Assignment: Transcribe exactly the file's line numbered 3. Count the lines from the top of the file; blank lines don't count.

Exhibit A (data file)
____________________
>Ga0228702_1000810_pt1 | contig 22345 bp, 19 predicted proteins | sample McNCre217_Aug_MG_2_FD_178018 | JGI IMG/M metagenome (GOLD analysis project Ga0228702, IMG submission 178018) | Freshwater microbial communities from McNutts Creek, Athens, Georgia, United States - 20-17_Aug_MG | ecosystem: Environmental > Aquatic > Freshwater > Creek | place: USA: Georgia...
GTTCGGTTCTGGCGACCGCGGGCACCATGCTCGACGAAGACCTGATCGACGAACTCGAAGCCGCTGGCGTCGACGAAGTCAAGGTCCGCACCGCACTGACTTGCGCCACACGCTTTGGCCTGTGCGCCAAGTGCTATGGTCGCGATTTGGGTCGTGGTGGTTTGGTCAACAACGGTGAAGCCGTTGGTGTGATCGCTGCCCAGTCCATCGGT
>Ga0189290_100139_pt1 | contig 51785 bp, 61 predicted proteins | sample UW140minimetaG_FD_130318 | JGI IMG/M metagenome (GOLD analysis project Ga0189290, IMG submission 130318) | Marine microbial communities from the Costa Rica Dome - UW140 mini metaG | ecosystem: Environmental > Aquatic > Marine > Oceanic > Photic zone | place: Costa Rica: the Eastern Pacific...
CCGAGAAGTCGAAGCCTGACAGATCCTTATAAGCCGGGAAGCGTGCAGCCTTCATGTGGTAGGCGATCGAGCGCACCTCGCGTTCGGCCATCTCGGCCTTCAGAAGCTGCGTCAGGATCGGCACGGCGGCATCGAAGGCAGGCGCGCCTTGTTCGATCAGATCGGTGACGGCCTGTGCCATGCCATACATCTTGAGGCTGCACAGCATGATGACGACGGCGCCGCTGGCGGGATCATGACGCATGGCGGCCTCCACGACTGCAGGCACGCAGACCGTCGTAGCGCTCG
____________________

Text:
>Ga0189290_100139_pt1 | contig 51785 bp, 61 predicted proteins | sample UW140minimetaG_FD_130318 | JGI IMG/M metagenome (GOLD analysis project Ga0189290, IMG submission 130318) | Marine microbial communities from the Costa Rica Dome - UW140 mini metaG | ecosystem: Environmental > Aquatic > Marine > Oceanic > Photic zone | place: Costa Rica: the Eastern Pacific...